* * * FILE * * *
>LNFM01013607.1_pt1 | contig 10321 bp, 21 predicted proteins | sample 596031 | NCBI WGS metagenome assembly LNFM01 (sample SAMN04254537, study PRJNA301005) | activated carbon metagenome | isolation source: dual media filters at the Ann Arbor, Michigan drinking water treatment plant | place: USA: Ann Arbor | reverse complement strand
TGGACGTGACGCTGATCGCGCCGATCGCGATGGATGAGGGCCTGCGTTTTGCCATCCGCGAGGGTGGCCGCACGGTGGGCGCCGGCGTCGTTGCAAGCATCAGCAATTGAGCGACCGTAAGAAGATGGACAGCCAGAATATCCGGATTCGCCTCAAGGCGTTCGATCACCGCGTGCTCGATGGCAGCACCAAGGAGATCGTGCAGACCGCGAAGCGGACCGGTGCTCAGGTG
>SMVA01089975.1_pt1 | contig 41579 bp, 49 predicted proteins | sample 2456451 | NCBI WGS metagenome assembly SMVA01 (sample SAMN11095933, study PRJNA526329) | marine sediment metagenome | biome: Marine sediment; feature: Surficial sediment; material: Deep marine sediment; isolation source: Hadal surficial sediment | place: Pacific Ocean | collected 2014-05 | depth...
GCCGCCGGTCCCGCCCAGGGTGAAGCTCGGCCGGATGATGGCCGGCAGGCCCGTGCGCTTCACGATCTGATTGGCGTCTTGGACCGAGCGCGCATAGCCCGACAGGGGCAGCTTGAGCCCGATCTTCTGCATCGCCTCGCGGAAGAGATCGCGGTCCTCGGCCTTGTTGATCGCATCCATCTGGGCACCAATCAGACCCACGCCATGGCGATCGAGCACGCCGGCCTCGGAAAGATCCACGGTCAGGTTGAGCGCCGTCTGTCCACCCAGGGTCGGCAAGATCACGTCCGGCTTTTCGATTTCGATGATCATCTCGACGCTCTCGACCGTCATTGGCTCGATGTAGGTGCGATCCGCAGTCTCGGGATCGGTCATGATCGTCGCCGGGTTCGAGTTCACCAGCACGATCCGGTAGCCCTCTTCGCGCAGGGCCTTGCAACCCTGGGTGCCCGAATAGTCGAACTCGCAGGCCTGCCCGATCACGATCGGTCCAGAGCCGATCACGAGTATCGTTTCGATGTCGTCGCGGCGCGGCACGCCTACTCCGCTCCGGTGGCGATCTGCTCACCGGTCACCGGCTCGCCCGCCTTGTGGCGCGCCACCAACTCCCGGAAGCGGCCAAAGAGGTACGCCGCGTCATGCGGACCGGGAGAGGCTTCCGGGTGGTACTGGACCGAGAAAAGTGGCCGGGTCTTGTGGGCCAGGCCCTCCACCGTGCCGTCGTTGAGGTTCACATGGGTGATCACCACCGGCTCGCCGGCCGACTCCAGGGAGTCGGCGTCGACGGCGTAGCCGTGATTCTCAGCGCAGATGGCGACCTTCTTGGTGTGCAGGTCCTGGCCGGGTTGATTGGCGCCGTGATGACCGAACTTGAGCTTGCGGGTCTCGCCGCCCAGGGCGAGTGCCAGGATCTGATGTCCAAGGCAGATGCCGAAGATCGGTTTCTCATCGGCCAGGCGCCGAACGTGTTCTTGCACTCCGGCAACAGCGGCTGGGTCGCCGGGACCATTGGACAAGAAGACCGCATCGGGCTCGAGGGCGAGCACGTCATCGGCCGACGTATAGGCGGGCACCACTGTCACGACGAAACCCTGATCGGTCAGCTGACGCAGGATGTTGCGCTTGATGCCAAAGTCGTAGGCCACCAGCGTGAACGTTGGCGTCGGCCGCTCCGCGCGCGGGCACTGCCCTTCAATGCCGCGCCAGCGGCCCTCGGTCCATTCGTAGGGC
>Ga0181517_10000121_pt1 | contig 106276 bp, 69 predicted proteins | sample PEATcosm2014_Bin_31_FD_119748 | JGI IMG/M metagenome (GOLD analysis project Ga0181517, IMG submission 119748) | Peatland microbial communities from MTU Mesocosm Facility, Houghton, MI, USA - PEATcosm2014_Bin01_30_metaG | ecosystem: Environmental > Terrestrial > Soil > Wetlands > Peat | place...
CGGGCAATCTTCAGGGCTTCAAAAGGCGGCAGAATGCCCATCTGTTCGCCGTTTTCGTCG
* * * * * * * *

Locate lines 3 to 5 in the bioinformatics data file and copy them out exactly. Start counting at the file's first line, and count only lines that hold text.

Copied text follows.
>SMVA01089975.1_pt1 | contig 41579 bp, 49 predicted proteins | sample 2456451 | NCBI WGS metagenome assembly SMVA01 (sample SAMN11095933, study PRJNA526329) | marine sediment metagenome | biome: Marine sediment; feature: Surficial sediment; material: Deep marine sediment; isolation source: Hadal surficial sediment | place: Pacific Ocean | collected 2014-05 | depth...
GCCGCCGGTCCCGCCCAGGGTGAAGCTCGGCCGGATGATGGCCGGCAGGCCCGTGCGCTTCACGATCTGATTGGCGTCTTGGACCGAGCGCGCATAGCCCGACAGGGGCAGCTTGAGCCCGATCTTCTGCATCGCCTCGCGGAAGAGATCGCGGTCCTCGGCCTTGTTGATCGCATCCATCTGGGCACCAATCAGACCCACGCCATGGCGATCGAGCACGCCGGCCTCGGAAAGATCCACGGTCAGGTTGAGCGCCGTCTGTCCACCCAGGGTCGGCAAGATCACGTCCGGCTTTTCGATTTCGATGATCATCTCGACGCTCTCGACCGTCATTGGCTCGATGTAGGTGCGATCCGCAGTCTCGGGATCGGTCATGATCGTCGCCGGGTTCGAGTTCACCAGCACGATCCGGTAGCCCTCTTCGCGCAGGGCCTTGCAACCCTGGGTGCCCGAATAGTCGAACTCGCAGGCCTGCCCGATCACGATCGGTCCAGAGCCGATCACGAGTATCGTTTCGATGTCGTCGCGGCGCGGCACGCCTACTCCGCTCCGGTGGCGATCTGCTCACCGGTCACCGGCTCGCCCGCCTTGTGGCGCGCCACCAACTCCCGGAAGCGGCCAAAGAGGTACGCCGCGTCATGCGGACCGGGAGAGGCTTCCGGGTGGTACTGGACCGAGAAAAGTGGCCGGGTCTTGTGGGCCAGGCCCTCCACCGTGCCGTCGTTGAGGTTCACATGGGTGATCACCACCGGCTCGCCGGCCGACTCCAGGGAGTCGGCGTCGACGGCGTAGCCGTGATTCTCAGCGCAGATGGCGACCTTCTTGGTGTGCAGGTCCTGGCCGGGTTGATTGGCGCCGTGATGACCGAACTTGAGCTTGCGGGTCTCGCCGCCCAGGGCGAGTGCCAGGATCTGATGTCCAAGGCAGATGCCGAAGATCGGTTTCTCATCGGCCAGGCGCCGAACGTGTTCTTGCACTCCGGCAACAGCGGCTGGGTCGCCGGGACCATTGGACAAGAAGACCGCATCGGGCTCGAGGGCGAGCACGTCATCGGCCGACGTATAGGCGGGCACCACTGTCACGACGAAACCCTGATCGGTCAGCTGACGCAGGATGTTGCGCTTGATGCCAAAGTCGTAGGCCACCAGCGTGAACGTTGGCGTCGGCCGCTCCGCGCGCGGGCACTGCCCTTCAATGCCGCGCCAGCGGCCCTCGGTCCATTCGTAGGGC
>Ga0181517_10000121_pt1 | contig 106276 bp, 69 predicted proteins | sample PEATcosm2014_Bin_31_FD_119748 | JGI IMG/M metagenome (GOLD analysis project Ga0181517, IMG submission 119748) | Peatland microbial communities from MTU Mesocosm Facility, Houghton, MI, USA - PEATcosm2014_Bin01_30_metaG | ecosystem: Environmental > Terrestrial > Soil > Wetlands > Peat | place...